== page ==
Cars like the Panamera aren’t about logic, they’re about passion and all the wonderful feelings and emotions that are triggered when you own and drive a car like the big Porsche and it wasn’t for people like you, special cars like the 970 would vanish from our roads and our lives.

Financially you’re potentially an idiot for buying one, but you’re an awesome idiot and we thank you because it’s people like you that keep the car industry exciting.

However, on the other hand, if you’re on a tight budget, have less money, and are quite sensible, god no, do not a Porsche Panamera!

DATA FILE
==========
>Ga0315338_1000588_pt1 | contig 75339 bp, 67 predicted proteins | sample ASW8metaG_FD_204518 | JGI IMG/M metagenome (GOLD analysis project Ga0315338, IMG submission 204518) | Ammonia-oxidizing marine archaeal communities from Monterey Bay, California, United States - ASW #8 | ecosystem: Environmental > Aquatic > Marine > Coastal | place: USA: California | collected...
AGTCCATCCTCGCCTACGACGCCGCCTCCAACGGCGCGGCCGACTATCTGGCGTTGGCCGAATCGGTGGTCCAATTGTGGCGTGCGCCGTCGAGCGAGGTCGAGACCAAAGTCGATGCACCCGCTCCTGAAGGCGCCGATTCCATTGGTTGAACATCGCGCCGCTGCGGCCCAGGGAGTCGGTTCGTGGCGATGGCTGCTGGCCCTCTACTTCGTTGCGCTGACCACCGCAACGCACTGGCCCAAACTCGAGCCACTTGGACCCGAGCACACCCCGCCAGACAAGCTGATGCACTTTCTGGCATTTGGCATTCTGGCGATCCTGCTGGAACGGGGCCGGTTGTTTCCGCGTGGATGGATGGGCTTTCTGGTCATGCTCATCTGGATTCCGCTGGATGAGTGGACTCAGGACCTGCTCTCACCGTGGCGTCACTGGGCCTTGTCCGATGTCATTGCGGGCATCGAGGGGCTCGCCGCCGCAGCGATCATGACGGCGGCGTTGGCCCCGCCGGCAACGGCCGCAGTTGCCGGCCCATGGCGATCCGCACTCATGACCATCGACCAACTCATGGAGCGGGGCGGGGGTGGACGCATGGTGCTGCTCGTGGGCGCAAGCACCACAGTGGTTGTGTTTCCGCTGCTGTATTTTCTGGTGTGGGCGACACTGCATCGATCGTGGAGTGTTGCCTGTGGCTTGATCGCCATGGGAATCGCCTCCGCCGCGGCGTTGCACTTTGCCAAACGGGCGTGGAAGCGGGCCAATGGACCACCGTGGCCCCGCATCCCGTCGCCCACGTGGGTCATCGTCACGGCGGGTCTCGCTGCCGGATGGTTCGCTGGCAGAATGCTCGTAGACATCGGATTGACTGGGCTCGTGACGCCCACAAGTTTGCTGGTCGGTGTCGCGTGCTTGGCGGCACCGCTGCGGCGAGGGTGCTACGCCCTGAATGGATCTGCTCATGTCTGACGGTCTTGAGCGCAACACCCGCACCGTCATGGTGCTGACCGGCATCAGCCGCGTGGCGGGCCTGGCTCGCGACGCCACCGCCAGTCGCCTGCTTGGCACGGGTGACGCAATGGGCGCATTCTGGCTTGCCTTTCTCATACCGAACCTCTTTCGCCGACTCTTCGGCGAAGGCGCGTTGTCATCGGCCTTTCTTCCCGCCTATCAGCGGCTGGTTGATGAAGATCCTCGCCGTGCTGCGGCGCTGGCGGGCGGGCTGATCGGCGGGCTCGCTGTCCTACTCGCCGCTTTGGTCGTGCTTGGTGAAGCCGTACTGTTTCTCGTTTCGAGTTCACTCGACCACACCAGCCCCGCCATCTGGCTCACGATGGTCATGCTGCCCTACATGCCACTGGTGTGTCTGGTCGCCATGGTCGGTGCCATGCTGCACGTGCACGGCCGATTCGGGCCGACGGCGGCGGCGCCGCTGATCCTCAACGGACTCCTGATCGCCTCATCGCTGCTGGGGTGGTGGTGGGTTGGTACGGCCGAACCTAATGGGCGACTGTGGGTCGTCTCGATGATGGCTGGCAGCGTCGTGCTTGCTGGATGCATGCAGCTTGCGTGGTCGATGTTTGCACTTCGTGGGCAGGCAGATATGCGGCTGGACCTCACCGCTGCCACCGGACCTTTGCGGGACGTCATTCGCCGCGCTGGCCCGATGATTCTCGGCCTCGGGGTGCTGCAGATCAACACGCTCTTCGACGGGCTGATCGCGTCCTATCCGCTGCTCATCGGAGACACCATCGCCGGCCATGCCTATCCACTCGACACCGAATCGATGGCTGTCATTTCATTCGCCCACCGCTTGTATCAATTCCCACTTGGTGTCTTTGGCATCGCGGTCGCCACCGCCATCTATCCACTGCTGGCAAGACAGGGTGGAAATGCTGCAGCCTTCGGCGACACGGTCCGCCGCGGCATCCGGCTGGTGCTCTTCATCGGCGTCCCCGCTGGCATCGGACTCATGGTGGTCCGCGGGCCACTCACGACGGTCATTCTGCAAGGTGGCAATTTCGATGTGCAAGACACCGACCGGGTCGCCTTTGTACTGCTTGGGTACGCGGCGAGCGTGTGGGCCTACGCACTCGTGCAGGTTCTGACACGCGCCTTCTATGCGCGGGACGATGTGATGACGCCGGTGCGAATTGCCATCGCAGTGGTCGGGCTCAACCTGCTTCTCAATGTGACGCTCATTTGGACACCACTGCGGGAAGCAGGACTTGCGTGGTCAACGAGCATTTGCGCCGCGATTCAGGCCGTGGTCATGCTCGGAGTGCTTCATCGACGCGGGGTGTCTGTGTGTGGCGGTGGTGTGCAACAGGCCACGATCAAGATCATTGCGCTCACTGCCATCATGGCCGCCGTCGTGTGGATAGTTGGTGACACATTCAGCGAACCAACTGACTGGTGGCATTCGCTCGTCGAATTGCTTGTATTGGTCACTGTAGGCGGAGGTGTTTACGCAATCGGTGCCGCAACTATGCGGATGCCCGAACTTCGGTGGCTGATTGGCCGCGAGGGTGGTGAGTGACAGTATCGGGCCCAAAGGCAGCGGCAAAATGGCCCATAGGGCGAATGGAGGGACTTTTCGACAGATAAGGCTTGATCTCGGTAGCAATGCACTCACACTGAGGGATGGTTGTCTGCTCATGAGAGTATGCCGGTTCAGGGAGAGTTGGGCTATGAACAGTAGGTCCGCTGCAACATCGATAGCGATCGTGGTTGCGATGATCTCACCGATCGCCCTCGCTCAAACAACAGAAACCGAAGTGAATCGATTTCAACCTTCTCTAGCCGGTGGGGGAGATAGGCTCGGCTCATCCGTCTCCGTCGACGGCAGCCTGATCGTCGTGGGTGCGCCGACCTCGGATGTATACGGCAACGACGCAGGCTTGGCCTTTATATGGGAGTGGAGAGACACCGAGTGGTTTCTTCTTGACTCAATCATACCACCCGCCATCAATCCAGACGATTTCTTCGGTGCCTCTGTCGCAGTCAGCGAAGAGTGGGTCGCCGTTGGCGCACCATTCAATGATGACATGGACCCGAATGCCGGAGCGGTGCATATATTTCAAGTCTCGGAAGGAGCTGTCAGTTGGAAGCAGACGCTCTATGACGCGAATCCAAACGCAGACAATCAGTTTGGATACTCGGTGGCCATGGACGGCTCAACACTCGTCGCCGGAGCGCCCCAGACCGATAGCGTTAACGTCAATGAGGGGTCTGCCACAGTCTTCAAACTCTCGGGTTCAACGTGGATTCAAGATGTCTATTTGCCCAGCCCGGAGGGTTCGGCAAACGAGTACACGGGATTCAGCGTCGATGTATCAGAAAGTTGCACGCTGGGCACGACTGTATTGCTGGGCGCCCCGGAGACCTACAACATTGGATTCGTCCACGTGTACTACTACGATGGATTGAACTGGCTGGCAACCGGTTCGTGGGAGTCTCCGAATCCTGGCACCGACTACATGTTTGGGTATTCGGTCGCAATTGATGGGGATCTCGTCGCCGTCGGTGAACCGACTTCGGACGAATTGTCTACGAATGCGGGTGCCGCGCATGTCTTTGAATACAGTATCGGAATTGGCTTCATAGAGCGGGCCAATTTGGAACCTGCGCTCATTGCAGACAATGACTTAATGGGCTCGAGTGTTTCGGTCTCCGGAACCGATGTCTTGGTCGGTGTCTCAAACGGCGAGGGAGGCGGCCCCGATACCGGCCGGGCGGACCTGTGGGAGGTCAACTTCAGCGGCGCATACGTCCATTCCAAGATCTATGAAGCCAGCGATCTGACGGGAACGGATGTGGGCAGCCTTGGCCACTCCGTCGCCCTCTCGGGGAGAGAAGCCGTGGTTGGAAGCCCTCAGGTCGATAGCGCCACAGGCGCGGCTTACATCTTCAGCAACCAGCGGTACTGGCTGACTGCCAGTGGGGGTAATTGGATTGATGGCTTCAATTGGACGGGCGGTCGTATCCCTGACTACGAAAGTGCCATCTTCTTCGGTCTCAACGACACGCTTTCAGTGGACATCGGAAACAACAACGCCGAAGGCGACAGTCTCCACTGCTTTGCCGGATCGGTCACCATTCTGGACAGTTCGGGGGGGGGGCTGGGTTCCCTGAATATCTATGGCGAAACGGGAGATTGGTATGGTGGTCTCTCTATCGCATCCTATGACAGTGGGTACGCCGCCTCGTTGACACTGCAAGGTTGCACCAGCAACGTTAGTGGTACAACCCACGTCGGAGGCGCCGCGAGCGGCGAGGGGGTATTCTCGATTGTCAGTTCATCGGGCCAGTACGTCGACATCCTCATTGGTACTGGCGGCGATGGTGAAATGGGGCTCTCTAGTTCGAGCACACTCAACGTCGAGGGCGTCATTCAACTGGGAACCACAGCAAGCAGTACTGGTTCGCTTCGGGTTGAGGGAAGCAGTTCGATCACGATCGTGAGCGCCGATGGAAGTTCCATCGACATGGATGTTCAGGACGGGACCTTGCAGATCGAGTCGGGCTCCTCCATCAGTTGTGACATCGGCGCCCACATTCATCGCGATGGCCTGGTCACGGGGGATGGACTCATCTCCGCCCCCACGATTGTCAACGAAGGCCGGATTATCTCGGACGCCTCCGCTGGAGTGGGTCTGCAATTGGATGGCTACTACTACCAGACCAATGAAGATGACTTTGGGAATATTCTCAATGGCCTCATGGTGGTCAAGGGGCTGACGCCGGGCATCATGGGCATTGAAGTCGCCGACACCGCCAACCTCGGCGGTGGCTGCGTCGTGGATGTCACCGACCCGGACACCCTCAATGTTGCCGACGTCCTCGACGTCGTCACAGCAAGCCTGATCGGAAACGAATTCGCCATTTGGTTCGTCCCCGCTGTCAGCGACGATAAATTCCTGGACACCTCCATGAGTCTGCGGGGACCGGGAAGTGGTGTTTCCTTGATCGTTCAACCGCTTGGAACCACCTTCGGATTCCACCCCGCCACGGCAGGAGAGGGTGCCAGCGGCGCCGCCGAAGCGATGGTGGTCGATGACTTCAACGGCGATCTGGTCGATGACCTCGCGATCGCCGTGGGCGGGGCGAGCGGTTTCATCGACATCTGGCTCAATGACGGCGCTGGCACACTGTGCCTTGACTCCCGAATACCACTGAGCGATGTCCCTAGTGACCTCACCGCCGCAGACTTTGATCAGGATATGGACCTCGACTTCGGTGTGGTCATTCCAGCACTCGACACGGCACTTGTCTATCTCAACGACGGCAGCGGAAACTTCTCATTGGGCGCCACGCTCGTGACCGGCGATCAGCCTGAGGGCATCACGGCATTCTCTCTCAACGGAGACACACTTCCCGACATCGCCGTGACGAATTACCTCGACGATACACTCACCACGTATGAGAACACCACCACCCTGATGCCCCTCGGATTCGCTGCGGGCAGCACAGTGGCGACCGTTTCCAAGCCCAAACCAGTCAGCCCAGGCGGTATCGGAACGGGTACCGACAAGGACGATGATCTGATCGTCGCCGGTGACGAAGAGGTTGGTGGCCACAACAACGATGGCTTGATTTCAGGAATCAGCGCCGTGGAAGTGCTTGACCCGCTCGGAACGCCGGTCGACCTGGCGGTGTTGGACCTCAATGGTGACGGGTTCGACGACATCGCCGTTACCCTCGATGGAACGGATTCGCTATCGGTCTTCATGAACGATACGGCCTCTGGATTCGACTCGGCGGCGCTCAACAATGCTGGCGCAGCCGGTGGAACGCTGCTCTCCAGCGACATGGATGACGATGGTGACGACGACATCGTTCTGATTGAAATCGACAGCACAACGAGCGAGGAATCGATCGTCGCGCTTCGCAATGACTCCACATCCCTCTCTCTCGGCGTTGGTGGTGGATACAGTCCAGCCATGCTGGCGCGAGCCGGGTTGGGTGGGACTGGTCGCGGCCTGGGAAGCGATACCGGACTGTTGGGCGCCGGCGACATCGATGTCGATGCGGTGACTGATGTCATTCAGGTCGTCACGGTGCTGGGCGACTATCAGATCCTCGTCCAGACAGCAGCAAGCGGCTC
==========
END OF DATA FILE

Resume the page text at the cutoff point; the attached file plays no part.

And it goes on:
You can’t afford to keep the bloody thing on the road, we know it’s wonderful and yes when you ignore what might go wrong and the costs to repair it, it can seem like great value plus it’s unique and does everything so incredibly well but deep down, you know it might send you broke and you know taking risks like

If you should buy a 970 Porsche Panamera comes down to which of two groups you belong to.

On the one hand, if you have lots of money and are a little bit mad, why not, buy it as logic most likely bores you?

Chances are you’ve worked hard and have saved your cash or maybe you’re happy to put yourself in scary amounts of debt, and we thank you for being so irresponsible when it comes to the love for high-maintenance cars like the Panamera.